Vice chair Sen. Mark Warner, D-Va., left, and chairman Sen. Richard Burr, R-N.C., talk before the start of the Senate Select Intelligence Committee hearing on "Worldwide Threats" on Tuesday, Jan. 29, 2018. (Photo By Bill Clark/CQ Roll Call)

As the trade war with China drags on, a bipartisan group of lawmakers in both chambers is pushing to give the Defense Department the lead role in analyzing whether tariffs are needed to protect national security.

The draft legislation, released Wednesday in both the House and Senate, marks a significant revision of Section 232 of the Trade Expansion Act of 1962, which gave the Commerce Department the authority to analyze the tariffs and ultimately make a recommendation to the president on whether to invoke national security.

Could Democratic presidential hopefuls help lessen the Senate logjam?
Republicans hope rules change push appeals to folks who would need cooperative chamber

Sen. James Lankford, R-Okla., is leading the effort to change the Senate's rules for debate time on many presidential nominations. (Tom Williams/CQ Roll Call file photo)

With the shutdown over, Senate Republicans may restart efforts to change rules and reduce the time it takes to confirm President Donald Trump’s nominees — and they’re hoping Democratic presidential hopefuls will help them make it happen. 

When the Senate GOP huddled for its annual issues conference this month at Nationals Park, the nomination backlog was on the agenda. Sen. James Lankford — the leading advocate for restoring an agreement in place during the 113th Congress that reduced debate time after a filibuster was broken for many lower-level nominees — briefed his colleagues on the status of his discussions.

Cindy Hyde-Smith to lead Senate Legislative Branch spending panel
Mississippi Republican takes over from Montana’s Steve Daines

Sen. Cindy Hyde-Smith, R-Miss., will chair the Appropriations Legislative Branch Subcommittee for the new Congress. (Tom Williams/CQ Roll Call)

Sen. Cindy Hyde-Smith will take the gavel of the Legislative Branch Appropriations Subcommittee for the new Congress. The Mississippi Republican is a relative newcomer to the panel, which she joined in April of last year, taking the slot left open by her predecessor Thad Cochran’s resignation.

The subcommittee’s previous chairman, Montana’s Steve Daines, received a waiver to join the Senate Finance Committee, becoming among the first senators to serve on Appropriations and Finance since 1944. (Oklahoma’s James Lankford was given a similar waiver.)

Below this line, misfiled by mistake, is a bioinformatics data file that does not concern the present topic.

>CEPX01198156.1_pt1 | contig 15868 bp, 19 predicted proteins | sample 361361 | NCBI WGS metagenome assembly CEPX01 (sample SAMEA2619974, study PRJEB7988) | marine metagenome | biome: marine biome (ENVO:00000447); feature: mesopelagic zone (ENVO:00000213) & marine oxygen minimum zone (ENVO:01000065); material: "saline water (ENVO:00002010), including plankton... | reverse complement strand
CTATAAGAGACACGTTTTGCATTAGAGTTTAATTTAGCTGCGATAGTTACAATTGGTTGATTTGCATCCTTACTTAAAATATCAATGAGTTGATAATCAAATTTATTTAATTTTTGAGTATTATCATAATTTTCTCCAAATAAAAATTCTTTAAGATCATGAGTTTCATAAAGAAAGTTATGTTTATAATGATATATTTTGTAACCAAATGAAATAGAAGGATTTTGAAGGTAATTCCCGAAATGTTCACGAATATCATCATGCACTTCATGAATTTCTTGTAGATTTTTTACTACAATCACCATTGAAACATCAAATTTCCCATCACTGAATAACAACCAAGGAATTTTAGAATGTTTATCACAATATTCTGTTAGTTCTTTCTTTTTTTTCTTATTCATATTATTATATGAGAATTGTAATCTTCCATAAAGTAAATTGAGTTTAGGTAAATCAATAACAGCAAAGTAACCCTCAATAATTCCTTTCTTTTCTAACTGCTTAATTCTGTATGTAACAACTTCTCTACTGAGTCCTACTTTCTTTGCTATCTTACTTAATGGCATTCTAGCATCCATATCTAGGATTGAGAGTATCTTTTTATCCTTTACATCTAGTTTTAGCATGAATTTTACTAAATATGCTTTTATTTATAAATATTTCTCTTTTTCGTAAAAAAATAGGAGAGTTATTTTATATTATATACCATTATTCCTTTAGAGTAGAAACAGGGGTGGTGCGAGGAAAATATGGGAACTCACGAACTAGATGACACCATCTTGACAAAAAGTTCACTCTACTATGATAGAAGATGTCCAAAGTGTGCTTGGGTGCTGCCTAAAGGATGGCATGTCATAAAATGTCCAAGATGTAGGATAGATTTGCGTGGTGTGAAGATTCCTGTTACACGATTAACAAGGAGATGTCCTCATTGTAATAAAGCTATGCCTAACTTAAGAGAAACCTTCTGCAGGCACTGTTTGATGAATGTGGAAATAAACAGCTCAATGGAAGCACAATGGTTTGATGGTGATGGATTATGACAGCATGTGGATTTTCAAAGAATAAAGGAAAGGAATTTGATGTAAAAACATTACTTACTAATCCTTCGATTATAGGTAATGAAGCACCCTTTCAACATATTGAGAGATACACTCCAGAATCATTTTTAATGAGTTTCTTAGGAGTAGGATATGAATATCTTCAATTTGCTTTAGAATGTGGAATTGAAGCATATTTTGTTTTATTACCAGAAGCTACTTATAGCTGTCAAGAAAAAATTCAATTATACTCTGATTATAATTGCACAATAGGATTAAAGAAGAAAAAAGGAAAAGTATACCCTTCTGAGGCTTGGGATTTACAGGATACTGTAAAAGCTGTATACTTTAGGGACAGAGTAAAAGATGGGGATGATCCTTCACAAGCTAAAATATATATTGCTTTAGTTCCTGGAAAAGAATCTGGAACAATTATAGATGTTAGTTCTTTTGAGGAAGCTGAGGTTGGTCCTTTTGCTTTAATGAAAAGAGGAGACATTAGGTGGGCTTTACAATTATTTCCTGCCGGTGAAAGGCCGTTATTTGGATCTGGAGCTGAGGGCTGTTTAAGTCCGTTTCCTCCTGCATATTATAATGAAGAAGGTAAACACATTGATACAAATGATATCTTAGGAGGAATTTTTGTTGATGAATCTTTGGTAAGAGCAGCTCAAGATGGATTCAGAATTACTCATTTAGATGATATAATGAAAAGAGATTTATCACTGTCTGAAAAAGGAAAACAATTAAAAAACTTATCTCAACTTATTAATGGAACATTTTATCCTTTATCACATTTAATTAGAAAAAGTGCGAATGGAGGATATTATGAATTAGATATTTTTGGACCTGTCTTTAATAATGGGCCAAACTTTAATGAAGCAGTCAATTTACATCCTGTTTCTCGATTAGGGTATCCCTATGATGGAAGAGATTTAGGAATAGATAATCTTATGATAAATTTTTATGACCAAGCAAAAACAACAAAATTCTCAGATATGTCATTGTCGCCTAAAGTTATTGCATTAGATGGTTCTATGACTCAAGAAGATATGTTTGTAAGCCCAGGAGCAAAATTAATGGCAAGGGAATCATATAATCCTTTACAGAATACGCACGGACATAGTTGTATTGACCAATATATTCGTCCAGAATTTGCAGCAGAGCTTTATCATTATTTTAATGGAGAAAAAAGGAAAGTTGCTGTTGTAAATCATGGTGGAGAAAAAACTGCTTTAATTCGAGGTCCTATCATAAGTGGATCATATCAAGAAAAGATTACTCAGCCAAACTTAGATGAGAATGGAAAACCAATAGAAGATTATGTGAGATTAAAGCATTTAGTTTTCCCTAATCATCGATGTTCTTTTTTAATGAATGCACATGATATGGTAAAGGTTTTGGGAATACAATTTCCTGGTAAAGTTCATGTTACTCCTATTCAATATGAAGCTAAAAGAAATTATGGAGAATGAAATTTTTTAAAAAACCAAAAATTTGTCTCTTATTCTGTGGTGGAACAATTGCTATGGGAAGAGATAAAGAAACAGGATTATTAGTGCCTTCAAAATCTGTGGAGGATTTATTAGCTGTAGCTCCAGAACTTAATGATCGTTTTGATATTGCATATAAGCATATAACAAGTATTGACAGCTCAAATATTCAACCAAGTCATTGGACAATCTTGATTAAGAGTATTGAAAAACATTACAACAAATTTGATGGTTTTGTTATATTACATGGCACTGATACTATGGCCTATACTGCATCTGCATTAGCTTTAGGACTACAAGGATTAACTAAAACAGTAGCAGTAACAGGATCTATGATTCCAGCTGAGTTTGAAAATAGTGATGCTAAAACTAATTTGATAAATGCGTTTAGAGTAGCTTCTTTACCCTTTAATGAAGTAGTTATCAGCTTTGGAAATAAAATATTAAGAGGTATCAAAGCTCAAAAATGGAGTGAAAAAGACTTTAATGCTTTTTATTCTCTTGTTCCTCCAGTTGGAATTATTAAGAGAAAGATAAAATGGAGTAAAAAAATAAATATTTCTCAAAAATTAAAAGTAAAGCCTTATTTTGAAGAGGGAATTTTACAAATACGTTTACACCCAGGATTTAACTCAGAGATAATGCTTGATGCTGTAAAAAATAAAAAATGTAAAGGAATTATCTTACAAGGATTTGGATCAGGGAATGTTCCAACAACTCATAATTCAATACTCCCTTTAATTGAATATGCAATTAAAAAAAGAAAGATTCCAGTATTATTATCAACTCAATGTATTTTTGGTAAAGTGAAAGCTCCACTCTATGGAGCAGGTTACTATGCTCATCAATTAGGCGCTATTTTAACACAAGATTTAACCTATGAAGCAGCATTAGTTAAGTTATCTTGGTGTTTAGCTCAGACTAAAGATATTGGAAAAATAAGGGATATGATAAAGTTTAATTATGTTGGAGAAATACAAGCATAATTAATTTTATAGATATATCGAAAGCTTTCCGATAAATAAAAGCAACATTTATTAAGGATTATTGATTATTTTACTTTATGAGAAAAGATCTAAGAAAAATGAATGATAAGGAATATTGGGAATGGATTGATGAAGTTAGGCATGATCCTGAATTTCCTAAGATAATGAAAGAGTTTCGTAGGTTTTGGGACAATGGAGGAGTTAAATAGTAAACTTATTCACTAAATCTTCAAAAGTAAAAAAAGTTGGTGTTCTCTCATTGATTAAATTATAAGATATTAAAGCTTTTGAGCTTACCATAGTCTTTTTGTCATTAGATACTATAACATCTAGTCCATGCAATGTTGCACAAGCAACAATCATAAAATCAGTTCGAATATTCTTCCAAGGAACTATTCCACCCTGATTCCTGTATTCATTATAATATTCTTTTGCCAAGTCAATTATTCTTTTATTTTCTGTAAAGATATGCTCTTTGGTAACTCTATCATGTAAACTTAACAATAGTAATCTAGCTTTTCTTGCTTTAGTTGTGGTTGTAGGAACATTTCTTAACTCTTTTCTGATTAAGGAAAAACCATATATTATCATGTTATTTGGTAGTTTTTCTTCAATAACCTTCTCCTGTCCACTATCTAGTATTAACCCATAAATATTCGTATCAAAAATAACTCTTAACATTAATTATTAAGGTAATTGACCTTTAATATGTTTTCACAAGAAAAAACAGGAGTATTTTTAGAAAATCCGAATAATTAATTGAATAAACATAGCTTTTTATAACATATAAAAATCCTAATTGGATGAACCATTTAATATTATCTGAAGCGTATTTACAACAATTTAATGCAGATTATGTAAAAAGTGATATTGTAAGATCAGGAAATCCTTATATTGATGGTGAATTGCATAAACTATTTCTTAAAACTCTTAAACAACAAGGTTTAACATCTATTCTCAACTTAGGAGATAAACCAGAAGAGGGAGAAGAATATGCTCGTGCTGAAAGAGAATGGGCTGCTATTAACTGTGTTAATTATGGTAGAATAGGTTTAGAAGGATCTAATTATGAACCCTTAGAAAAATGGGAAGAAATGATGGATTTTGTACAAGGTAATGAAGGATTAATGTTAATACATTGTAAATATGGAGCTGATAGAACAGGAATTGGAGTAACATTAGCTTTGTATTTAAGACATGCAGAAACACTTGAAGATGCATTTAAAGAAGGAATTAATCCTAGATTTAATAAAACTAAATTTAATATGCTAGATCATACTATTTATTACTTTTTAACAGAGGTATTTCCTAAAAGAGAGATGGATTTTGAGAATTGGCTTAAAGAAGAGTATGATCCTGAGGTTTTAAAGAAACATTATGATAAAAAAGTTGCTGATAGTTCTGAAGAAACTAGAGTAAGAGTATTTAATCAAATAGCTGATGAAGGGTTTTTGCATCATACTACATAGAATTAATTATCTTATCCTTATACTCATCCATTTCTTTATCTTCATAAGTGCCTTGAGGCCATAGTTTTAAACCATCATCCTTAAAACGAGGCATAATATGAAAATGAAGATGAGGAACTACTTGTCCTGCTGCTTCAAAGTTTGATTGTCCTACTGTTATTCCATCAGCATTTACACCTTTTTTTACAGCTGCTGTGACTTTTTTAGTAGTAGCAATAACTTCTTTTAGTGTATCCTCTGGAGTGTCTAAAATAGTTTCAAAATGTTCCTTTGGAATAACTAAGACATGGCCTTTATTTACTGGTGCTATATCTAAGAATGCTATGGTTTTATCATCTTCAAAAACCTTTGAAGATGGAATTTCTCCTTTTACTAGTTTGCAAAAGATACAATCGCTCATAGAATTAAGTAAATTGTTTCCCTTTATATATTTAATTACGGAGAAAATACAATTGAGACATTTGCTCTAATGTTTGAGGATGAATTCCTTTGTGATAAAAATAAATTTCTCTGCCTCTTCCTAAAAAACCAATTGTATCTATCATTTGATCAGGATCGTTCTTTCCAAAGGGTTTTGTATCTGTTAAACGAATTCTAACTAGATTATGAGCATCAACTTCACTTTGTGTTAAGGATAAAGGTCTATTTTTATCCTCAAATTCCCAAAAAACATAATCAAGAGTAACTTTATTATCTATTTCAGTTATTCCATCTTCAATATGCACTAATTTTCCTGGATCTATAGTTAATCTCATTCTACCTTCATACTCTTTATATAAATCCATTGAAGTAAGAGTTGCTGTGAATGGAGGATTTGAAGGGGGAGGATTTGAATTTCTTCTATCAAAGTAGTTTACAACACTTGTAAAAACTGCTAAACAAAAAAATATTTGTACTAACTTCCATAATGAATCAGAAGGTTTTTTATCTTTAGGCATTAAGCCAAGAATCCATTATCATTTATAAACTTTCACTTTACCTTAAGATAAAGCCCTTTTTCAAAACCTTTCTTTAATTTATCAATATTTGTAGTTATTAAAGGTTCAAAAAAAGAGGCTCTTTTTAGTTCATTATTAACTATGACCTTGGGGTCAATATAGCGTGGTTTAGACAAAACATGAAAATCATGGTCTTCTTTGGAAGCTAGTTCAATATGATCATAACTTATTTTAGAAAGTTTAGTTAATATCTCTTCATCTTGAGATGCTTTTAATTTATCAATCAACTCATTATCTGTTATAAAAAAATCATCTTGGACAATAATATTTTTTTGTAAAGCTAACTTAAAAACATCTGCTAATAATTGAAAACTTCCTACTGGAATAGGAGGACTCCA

On Appropriations, Daines, Lankford will not have their cake, eat it too
After being added to Finance Committee, cardinals get clipped

Senate Appropriations Chairman Richard C. Shelby, R-Ala.: not a fan of cake, eating it, too. (Tom Williams/CQ Roll Call)

The Senate Appropriations Committee is about to get two new subcommittee chairmen after the top Republicans on the Financial Services and Legislative branch panels got approval to serve rare double duty on the Appropriations and Finance panels.

“There will be some changes,” Senate Appropriations Chairman Richard C. Shelby said Tuesday when asked whether Sens. Steve Daines, R-Mont., and James Lankford, R-Okla., would continue in their previous roles. “When they went to Finance they lost their seniority. They knew that.”

Daines, Lankford to serve on both Appropriations and Finance
Last senator to serve on both panels was Henry Cabot Lodge Jr. in 1944

Sen. Steve Daines, R-Mont., will serve on both the Appropriations and Finance committees in the 116th Congress. (Bill Clark/CQ Roll Call file photo)

Sens. Steve Daines of Montana and James Lankford of Oklahoma will become the first senators since Henry Cabot Lodge Jr. in 1944 to serve simultaneously on the Appropriations and Finance committees, according to panel historical records reviewed by Roll Call.

The two Republicans received waivers from Senate GOP conference rules that limit senators to service on just one of the four so-called Super A committees — Appropriations, Finance, Armed Services and Foreign Relations.